How To Potty Train Your Dog

How To Potty Train Your Dog

Potty training a dog is a crucial task associated with having a pet, especially if you’re going to keep them indoors most of the time. However, it can be difficult to potty train a dog in the right way. 

 

If you have a dog that you need to potty train, then you’re going to want to follow a few key tips to make the training process go as smoothly as possible:

 

  1. Create a Schedule
  2. Try using a crate
  3. Recognize when a dog needs to go out
  4. Use positive reinforcement
  5. Create a signal/word to use with your dog


If you follow these basic steps, potty training your dog shouldn’t be too difficult to accomplish. In no time, you should have a good routine established so that your precious pet only eliminates in the areas where you want them to.

1. Create a Schedule

The most important aspect of creating a schedule is to feed your dog at regular intervals throughout the day. Most dogs need to eat twice a day and most will eliminate urine and poop within about 30 minutes of each meal.

 

Feed your dog at the same time every day and take them outside to eliminate shortly afterward—if possible, within 30 minutes. You also want to schedule regular times for your pup to exercise which can help aid digestion and get them used to “going” outside. 

 

Remember, though, that puppies have much smaller bladders than bigger dogs do. If you’re trying to train a puppy, especially one that’s under three months, you’ll probably want to take them out more often—up to 6 times a day.

2. Try Using a Crate

A crate can be incredibly useful for helping a dog learn where to poop and urinate. Dogs are naturally den animals, so they’ll almost certainly like a small space in which to live. They are also naturally clean, so they won’t like living in a space that’s full of poop or urine.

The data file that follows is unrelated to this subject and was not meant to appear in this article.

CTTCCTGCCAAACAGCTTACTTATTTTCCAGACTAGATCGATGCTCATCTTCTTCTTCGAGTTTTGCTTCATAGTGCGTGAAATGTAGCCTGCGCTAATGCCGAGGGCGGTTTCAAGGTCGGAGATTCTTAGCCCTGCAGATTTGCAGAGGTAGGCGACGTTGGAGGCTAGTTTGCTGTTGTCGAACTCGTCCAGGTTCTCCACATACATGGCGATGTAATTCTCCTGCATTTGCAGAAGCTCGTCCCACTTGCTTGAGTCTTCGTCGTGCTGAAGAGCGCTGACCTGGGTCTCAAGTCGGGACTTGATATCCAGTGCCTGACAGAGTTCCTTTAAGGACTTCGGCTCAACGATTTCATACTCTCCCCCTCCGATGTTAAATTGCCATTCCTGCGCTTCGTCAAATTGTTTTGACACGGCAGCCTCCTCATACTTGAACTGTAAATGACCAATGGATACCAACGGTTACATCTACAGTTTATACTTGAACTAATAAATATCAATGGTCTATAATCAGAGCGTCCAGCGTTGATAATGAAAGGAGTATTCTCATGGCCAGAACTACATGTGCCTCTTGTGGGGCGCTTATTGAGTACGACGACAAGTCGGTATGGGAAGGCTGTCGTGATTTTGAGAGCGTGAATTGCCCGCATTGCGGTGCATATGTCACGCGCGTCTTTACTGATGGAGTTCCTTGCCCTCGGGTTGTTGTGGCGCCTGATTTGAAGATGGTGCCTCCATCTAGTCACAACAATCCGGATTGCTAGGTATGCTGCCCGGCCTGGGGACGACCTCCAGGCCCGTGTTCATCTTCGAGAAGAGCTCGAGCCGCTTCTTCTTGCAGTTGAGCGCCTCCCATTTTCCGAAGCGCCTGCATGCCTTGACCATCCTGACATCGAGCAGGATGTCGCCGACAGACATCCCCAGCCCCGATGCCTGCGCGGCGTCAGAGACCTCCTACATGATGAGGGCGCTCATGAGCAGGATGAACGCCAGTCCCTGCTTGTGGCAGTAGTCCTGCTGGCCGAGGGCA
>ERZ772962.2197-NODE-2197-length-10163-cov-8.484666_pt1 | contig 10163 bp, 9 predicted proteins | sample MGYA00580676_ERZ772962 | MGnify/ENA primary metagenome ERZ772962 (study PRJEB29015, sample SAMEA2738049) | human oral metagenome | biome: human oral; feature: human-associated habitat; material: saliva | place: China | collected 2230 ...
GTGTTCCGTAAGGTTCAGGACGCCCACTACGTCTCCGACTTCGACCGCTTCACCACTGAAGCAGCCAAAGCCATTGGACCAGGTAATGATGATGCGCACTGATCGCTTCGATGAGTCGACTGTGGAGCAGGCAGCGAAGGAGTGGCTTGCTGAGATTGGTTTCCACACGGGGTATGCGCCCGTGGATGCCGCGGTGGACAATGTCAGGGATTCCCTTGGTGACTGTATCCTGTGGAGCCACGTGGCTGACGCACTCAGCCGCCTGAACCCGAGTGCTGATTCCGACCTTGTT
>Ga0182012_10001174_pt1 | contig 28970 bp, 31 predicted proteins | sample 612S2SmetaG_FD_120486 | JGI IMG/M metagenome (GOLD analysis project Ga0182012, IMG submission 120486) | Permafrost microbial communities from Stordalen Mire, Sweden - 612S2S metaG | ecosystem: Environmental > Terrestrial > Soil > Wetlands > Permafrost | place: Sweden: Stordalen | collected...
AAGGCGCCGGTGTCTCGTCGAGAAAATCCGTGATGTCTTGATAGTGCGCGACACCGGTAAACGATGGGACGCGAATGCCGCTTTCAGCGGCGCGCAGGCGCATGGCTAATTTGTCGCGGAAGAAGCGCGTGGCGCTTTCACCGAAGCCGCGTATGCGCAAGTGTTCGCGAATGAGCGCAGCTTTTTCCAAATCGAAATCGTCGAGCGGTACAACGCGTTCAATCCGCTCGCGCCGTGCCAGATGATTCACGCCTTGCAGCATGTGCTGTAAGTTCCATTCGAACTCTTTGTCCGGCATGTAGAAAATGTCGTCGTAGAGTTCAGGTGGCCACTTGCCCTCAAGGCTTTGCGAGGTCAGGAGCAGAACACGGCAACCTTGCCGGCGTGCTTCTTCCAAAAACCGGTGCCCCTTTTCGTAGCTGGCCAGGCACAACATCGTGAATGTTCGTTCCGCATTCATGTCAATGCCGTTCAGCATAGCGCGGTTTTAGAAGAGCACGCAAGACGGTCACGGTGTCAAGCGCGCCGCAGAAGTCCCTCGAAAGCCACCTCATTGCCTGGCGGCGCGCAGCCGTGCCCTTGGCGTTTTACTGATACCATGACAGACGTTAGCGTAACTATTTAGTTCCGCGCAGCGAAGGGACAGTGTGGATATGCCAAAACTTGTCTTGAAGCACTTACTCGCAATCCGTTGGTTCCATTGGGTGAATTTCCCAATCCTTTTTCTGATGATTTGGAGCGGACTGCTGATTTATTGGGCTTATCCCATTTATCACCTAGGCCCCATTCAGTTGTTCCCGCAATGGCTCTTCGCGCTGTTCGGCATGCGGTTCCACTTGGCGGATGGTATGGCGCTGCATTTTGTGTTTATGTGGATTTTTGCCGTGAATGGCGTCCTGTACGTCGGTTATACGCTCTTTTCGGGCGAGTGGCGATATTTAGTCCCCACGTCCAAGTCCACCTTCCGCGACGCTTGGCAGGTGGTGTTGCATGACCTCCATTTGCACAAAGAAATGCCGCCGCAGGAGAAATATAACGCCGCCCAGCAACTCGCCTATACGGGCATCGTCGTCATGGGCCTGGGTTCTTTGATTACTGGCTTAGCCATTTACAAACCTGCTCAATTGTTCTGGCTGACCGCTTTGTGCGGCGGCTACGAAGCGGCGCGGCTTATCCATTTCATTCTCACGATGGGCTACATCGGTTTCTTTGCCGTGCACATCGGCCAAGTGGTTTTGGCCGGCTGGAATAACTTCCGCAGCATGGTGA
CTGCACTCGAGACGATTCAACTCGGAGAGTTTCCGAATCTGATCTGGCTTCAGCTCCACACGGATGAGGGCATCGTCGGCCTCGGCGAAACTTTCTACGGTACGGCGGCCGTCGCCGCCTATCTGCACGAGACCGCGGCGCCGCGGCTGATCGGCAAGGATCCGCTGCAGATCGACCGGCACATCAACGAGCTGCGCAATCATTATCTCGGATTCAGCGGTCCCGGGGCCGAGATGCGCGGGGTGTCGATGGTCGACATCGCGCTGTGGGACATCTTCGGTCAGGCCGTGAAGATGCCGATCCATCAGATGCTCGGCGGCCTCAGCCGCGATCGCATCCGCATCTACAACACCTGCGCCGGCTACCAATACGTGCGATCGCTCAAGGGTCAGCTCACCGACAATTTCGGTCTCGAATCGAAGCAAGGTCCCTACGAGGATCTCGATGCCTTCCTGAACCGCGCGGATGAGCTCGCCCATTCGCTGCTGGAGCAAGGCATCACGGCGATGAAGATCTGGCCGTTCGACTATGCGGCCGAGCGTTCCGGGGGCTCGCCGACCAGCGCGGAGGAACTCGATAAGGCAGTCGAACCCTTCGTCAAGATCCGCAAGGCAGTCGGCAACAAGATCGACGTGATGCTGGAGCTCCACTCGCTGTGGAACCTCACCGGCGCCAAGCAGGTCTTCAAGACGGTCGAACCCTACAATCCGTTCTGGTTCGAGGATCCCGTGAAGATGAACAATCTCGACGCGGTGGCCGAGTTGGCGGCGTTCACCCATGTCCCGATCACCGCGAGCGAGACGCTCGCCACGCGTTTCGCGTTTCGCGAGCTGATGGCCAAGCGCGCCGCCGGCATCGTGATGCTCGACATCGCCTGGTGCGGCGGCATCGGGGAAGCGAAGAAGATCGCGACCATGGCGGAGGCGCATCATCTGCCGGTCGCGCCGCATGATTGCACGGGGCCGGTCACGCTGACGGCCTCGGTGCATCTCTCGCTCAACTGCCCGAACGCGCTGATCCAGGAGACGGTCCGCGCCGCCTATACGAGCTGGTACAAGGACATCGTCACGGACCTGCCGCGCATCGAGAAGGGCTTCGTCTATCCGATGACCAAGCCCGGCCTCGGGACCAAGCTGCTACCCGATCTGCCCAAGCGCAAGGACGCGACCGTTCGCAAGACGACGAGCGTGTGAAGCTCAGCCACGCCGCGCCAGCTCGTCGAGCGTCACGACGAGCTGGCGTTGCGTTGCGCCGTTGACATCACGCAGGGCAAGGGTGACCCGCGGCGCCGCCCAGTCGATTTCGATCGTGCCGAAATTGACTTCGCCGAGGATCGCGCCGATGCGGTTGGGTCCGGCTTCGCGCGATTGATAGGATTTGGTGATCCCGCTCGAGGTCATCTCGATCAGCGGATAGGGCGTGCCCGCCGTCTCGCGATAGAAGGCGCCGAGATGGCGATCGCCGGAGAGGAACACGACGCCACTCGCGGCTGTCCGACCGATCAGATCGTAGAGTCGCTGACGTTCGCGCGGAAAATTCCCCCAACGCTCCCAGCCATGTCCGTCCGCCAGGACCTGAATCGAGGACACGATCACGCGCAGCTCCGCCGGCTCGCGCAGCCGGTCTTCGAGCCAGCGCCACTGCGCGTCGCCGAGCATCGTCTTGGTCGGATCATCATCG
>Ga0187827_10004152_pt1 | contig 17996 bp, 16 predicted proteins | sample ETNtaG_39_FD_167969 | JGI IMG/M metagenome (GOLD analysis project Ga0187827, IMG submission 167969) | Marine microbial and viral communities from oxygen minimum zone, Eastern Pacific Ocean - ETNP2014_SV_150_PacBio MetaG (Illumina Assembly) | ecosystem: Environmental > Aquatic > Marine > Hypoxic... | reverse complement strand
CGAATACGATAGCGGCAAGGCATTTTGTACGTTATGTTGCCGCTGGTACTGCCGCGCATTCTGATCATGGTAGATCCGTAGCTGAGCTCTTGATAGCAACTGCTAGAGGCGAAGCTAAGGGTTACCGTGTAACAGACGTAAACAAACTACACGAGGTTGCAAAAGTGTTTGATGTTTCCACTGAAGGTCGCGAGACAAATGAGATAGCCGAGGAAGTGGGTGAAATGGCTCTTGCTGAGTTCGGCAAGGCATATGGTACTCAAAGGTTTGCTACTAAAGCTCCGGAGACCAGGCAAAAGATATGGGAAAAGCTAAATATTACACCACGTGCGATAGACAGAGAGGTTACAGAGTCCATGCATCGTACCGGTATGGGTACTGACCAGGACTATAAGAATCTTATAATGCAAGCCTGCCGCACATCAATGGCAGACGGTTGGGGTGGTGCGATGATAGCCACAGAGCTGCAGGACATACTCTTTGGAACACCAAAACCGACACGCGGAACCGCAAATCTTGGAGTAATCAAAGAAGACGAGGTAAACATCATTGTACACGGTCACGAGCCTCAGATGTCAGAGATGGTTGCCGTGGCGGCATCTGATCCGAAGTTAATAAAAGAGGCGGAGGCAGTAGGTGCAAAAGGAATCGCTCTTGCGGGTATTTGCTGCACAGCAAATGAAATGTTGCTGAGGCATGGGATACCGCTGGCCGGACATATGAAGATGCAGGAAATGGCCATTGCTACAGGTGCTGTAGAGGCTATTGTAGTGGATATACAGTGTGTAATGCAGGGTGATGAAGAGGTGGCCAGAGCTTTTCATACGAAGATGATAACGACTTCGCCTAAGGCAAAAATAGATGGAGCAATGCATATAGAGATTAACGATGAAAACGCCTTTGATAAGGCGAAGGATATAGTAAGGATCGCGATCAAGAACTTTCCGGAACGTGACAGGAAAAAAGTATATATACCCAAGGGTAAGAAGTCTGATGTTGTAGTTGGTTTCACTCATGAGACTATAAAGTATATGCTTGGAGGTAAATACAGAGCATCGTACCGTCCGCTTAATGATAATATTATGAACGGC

You can train your dog by confining them in a crate small enough that using it for elimination will make them uncomfortable. If they eliminate in the crate, they’ll be stuck living with their poop or pee and will begin to feel bothered by it.

 

It’s important that you use a small crate if you want to train in this manner so that they don’t have space to relax in apart from their mess. They will learn pretty quickly to let you know that they want to get out when it’s time to go so they don’t have to constantly deal with poop or pee in their crate.

3. Recognize When Your Dog Needs To Go Out

Every dog is different, but there are a few signs you may notice when your dog is ready to go. Most dogs will do one or more of the following: 

 

  • Walk in circles.
  • Whine.
  • Sniff the ground.
  • Go to the door (especially if you’ve already taught them where to go).
  • Wander away to look for a more “private” area.

 

Note when these signs most often take place and get in the habit of reacting to them immediately. You want to make sure your dog knows that when they start feeling the urgency to go, they will need to go outside. They should quickly learn to alert you so that you can help them get out.